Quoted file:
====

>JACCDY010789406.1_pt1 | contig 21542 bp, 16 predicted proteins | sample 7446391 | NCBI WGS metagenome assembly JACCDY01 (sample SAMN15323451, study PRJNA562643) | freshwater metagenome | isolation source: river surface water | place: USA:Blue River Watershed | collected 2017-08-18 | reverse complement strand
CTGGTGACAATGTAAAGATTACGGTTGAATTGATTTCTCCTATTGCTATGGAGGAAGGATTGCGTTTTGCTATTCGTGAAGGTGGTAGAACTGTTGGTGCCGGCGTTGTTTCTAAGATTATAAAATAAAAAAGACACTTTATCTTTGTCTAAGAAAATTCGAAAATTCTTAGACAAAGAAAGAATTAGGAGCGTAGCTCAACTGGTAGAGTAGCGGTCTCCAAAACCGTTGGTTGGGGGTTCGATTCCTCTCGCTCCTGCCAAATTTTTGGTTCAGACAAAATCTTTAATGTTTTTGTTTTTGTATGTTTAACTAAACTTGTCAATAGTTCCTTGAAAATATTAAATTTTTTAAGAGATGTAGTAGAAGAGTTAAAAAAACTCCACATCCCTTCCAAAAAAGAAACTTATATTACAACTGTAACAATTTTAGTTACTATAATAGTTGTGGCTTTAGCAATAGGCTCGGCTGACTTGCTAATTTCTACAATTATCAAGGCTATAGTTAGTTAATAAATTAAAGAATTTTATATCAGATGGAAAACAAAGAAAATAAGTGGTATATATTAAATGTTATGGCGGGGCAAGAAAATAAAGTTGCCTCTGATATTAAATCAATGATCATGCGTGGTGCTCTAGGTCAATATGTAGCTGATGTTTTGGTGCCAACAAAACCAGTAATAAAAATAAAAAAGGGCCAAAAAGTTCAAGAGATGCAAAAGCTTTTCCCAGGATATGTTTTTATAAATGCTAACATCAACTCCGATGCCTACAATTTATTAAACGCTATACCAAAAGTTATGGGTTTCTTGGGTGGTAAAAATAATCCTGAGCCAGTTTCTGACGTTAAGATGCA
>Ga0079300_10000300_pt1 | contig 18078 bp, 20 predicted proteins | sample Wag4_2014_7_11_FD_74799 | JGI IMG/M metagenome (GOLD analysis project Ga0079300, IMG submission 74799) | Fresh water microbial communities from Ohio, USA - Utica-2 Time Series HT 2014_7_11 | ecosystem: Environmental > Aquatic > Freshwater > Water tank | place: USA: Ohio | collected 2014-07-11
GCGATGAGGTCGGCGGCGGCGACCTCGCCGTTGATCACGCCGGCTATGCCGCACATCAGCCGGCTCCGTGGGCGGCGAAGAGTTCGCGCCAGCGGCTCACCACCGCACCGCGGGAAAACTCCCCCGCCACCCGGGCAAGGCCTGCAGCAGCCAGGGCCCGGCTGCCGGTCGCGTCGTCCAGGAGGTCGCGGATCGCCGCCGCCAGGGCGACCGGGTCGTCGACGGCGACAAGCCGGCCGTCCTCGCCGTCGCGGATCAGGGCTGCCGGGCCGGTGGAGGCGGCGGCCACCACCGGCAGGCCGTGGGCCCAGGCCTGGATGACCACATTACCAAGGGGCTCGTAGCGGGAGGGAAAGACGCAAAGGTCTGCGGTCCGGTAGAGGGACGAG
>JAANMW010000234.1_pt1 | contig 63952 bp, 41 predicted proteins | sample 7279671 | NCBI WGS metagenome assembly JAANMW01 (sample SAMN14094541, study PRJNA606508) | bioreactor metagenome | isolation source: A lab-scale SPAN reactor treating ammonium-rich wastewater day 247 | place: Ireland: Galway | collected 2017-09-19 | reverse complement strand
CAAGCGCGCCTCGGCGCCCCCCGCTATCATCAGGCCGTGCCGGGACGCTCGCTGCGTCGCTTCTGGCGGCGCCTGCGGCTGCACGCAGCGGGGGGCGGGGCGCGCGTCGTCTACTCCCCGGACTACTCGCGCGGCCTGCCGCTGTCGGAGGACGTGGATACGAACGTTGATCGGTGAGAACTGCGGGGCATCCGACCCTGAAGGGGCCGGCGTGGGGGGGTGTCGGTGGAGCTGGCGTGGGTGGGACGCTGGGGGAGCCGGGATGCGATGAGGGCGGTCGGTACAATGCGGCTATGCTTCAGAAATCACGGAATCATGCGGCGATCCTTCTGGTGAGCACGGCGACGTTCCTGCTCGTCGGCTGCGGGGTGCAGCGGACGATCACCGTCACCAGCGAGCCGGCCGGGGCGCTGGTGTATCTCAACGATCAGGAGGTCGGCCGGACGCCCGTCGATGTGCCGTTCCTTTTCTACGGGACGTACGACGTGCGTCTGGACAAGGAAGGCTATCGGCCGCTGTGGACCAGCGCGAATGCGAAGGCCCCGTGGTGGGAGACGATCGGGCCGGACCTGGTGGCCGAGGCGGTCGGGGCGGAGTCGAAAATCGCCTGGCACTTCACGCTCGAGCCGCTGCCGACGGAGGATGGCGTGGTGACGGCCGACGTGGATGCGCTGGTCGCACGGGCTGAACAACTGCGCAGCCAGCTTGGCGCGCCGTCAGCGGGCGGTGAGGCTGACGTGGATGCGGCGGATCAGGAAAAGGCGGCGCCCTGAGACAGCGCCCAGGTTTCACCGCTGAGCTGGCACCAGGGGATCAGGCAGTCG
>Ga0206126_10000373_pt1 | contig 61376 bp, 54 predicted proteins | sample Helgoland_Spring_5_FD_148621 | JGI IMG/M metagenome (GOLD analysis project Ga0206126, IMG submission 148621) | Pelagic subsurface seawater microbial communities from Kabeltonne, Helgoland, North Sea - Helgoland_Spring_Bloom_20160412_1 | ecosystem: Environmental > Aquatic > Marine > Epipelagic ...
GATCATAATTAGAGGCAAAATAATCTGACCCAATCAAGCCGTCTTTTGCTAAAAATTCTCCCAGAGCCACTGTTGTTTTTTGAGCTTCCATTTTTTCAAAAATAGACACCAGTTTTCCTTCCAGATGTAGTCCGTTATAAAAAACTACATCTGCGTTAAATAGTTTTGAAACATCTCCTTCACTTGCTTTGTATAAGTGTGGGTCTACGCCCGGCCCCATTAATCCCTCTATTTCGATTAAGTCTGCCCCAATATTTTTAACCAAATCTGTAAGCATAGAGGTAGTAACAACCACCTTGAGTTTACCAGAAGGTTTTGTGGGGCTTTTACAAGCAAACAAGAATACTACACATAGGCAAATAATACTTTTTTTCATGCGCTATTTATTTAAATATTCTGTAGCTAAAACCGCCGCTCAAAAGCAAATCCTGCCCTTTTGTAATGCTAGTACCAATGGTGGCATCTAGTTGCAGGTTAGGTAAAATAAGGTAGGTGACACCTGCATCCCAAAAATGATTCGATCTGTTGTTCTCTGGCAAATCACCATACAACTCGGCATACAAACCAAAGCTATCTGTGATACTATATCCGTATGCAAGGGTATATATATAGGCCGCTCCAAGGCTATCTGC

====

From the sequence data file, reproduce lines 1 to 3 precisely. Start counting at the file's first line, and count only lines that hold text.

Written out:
>JACCDY010789406.1_pt1 | contig 21542 bp, 16 predicted proteins | sample 7446391 | NCBI WGS metagenome assembly JACCDY01 (sample SAMN15323451, study PRJNA562643) | freshwater metagenome | isolation source: river surface water | place: USA:Blue River Watershed | collected 2017-08-18 | reverse complement strand
CTGGTGACAATGTAAAGATTACGGTTGAATTGATTTCTCCTATTGCTATGGAGGAAGGATTGCGTTTTGCTATTCGTGAAGGTGGTAGAACTGTTGGTGCCGGCGTTGTTTCTAAGATTATAAAATAAAAAAGACACTTTATCTTTGTCTAAGAAAATTCGAAAATTCTTAGACAAAGAAAGAATTAGGAGCGTAGCTCAACTGGTAGAGTAGCGGTCTCCAAAACCGTTGGTTGGGGGTTCGATTCCTCTCGCTCCTGCCAAATTTTTGGTTCAGACAAAATCTTTAATGTTTTTGTTTTTGTATGTTTAACTAAACTTGTCAATAGTTCCTTGAAAATATTAAATTTTTTAAGAGATGTAGTAGAAGAGTTAAAAAAACTCCACATCCCTTCCAAAAAAGAAACTTATATTACAACTGTAACAATTTTAGTTACTATAATAGTTGTGGCTTTAGCAATAGGCTCGGCTGACTTGCTAATTTCTACAATTATCAAGGCTATAGTTAGTTAATAAATTAAAGAATTTTATATCAGATGGAAAACAAAGAAAATAAGTGGTATATATTAAATGTTATGGCGGGGCAAGAAAATAAAGTTGCCTCTGATATTAAATCAATGATCATGCGTGGTGCTCTAGGTCAATATGTAGCTGATGTTTTGGTGCCAACAAAACCAGTAATAAAAATAAAAAAGGGCCAAAAAGTTCAAGAGATGCAAAAGCTTTTCCCAGGATATGTTTTTATAAATGCTAACATCAACTCCGATGCCTACAATTTATTAAACGCTATACCAAAAGTTATGGGTTTCTTGGGTGGTAAAAATAATCCTGAGCCAGTTTCTGACGTTAAGATGCA
>Ga0079300_10000300_pt1 | contig 18078 bp, 20 predicted proteins | sample Wag4_2014_7_11_FD_74799 | JGI IMG/M metagenome (GOLD analysis project Ga0079300, IMG submission 74799) | Fresh water microbial communities from Ohio, USA - Utica-2 Time Series HT 2014_7_11 | ecosystem: Environmental > Aquatic > Freshwater > Water tank | place: USA: Ohio | collected 2014-07-11